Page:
Unfortunately, it seems that, as each Commandment is broken down into its multiple characteristics; the essence becomes more and more vague.

The beauty of this is that it is so much easier to play with. And as  police officers probably make the best burglars; so those that study the Law know best how to find their way around it. 

Something Matthew's Jesus struggles with time and time again. Because the Law was not made to be ‘found a way around’- particularly when much of the way around involves prestige and influence or leads to exclusion.

Jesus understands that circumstances run away with us; that we didn’t mean this or that and yet; here we are;  the more choice we get the harder it gets to make a choice; the more twists and turns the easier to get lost.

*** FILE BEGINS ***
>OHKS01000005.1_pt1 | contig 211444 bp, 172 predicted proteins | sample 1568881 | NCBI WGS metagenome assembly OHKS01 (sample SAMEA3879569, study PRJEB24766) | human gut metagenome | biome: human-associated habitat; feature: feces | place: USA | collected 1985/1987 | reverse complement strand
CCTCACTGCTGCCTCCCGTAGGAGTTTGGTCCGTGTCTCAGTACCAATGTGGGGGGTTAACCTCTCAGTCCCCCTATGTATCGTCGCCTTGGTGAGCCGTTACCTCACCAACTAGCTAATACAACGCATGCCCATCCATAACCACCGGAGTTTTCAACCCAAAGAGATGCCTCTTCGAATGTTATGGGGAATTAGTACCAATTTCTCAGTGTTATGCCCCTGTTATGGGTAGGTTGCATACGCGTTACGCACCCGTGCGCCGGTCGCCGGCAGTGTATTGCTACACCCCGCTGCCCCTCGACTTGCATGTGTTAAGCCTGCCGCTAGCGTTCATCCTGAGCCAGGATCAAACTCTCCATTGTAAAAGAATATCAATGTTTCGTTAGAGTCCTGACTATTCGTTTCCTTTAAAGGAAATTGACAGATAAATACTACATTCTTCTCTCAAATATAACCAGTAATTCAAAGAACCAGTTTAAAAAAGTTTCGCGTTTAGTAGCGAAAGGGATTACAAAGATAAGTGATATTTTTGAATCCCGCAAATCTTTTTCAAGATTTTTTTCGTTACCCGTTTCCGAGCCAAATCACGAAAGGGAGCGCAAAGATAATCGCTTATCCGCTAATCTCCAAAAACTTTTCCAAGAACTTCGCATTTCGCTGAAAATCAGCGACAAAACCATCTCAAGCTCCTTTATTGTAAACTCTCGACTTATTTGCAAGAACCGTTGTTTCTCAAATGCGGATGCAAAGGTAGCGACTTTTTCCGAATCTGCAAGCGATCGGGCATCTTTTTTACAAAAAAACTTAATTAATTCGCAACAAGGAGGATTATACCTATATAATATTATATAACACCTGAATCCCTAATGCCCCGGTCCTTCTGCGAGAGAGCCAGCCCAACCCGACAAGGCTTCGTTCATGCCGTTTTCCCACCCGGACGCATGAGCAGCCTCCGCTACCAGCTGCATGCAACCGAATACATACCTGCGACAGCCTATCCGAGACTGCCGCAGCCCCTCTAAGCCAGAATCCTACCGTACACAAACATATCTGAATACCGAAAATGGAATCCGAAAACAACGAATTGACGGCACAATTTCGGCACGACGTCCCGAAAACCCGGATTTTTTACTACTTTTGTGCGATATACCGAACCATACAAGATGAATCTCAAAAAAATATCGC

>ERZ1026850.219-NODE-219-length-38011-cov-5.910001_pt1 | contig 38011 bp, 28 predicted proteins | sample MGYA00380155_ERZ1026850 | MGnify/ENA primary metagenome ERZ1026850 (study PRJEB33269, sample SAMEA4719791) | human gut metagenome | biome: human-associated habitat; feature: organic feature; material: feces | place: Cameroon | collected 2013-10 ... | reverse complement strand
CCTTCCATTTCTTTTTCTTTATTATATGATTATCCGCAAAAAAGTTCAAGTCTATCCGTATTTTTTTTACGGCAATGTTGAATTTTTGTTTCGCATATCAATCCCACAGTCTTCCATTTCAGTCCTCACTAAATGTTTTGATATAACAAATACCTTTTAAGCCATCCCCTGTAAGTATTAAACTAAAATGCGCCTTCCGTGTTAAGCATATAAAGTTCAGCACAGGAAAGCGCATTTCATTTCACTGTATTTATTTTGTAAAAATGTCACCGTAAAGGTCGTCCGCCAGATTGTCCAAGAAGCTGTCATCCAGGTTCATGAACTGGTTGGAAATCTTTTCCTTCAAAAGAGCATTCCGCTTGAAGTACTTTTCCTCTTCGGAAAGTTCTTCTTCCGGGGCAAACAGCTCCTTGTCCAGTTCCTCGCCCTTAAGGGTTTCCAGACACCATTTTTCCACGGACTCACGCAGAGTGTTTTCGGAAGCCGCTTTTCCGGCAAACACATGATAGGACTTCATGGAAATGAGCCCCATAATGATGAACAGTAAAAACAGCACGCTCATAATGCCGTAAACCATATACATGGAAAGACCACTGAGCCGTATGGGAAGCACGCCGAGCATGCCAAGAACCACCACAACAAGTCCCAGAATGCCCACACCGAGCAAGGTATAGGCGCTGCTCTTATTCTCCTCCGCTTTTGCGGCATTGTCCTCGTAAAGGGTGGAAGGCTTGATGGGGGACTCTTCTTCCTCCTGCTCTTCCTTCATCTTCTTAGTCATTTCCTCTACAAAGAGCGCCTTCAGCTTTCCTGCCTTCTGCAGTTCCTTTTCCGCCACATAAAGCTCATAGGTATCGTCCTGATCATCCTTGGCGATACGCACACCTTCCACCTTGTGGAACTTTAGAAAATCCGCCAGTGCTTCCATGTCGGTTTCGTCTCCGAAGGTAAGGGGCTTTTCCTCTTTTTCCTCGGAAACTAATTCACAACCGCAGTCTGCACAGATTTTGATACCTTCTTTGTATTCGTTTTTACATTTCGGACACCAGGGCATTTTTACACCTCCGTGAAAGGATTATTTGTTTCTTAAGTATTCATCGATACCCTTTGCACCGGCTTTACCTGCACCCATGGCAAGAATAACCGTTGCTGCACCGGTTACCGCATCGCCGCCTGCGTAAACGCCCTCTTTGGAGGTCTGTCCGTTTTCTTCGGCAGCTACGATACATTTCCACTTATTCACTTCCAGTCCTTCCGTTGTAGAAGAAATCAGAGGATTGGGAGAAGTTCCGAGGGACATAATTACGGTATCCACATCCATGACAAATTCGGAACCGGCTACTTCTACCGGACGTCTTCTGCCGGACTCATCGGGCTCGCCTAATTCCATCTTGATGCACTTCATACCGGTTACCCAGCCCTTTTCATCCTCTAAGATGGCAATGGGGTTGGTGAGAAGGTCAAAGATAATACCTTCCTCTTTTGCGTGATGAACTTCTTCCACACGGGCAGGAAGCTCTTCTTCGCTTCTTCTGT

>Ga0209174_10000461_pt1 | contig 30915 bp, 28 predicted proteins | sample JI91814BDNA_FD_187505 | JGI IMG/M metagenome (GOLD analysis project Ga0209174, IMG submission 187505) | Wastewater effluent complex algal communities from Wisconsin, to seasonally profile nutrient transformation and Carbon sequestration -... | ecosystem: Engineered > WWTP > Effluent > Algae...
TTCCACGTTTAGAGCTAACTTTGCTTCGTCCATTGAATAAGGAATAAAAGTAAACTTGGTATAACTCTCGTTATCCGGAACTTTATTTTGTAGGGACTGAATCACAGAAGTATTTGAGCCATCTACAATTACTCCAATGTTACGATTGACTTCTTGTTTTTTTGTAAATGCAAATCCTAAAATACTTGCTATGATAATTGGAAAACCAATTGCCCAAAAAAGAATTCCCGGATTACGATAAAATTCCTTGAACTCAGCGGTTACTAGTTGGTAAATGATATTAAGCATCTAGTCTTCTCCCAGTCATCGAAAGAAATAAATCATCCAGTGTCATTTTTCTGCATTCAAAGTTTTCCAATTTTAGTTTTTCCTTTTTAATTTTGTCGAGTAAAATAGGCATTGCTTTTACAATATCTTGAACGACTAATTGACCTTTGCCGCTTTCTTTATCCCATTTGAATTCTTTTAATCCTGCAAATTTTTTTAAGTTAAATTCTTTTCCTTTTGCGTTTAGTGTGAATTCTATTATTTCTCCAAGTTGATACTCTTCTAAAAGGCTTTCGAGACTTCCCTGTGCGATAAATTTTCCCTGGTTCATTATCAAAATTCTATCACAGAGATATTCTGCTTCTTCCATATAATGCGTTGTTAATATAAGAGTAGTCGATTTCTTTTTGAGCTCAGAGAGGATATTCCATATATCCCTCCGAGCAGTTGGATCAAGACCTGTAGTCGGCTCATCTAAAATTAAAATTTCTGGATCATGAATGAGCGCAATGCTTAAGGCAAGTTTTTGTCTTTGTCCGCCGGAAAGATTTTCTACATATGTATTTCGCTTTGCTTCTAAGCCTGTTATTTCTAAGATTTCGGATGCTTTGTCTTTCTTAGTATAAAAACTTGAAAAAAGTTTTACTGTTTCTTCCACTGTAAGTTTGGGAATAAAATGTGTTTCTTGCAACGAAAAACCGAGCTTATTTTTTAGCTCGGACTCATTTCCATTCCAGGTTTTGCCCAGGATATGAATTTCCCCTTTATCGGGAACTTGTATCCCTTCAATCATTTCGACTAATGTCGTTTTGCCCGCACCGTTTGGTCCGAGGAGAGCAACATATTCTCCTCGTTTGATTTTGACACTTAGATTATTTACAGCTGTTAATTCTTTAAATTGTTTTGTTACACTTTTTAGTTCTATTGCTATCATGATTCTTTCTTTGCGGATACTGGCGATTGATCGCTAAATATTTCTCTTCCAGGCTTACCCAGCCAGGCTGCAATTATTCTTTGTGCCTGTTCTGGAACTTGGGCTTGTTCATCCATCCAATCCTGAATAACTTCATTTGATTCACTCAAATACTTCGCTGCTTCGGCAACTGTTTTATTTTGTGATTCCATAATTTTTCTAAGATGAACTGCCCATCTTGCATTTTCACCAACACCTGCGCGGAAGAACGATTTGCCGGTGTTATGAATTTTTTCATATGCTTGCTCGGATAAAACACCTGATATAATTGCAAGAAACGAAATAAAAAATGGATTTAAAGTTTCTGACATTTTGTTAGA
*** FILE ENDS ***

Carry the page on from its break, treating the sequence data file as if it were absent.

Despite the twists and turns of the this Gospel; the truth is right in the centre. Whatever you do, however you act, you must do and act out of love.

The prophet Micah sets out the Law...

He has shown you, O mortal, what is good.  And what does the Lord require of you? To act justly and to love mercy  and to walk humbly with your God.(6:8)

...and because you walk humbly with your God so will you walk with your neighbour. 

Jesus calls us back to relationship, reminding us of our place within the Kingdom of Heaven. How are we ever going to act justly or love mercy when greed and envy demand our attention? How can we be humble when our hearts are wired to worldly desires and attachments?  How is it good to treat others as commodities to use up and discard?

We won't, we can't and it isn't - and deep inside we know. We belittle ourselves in our treatment of others.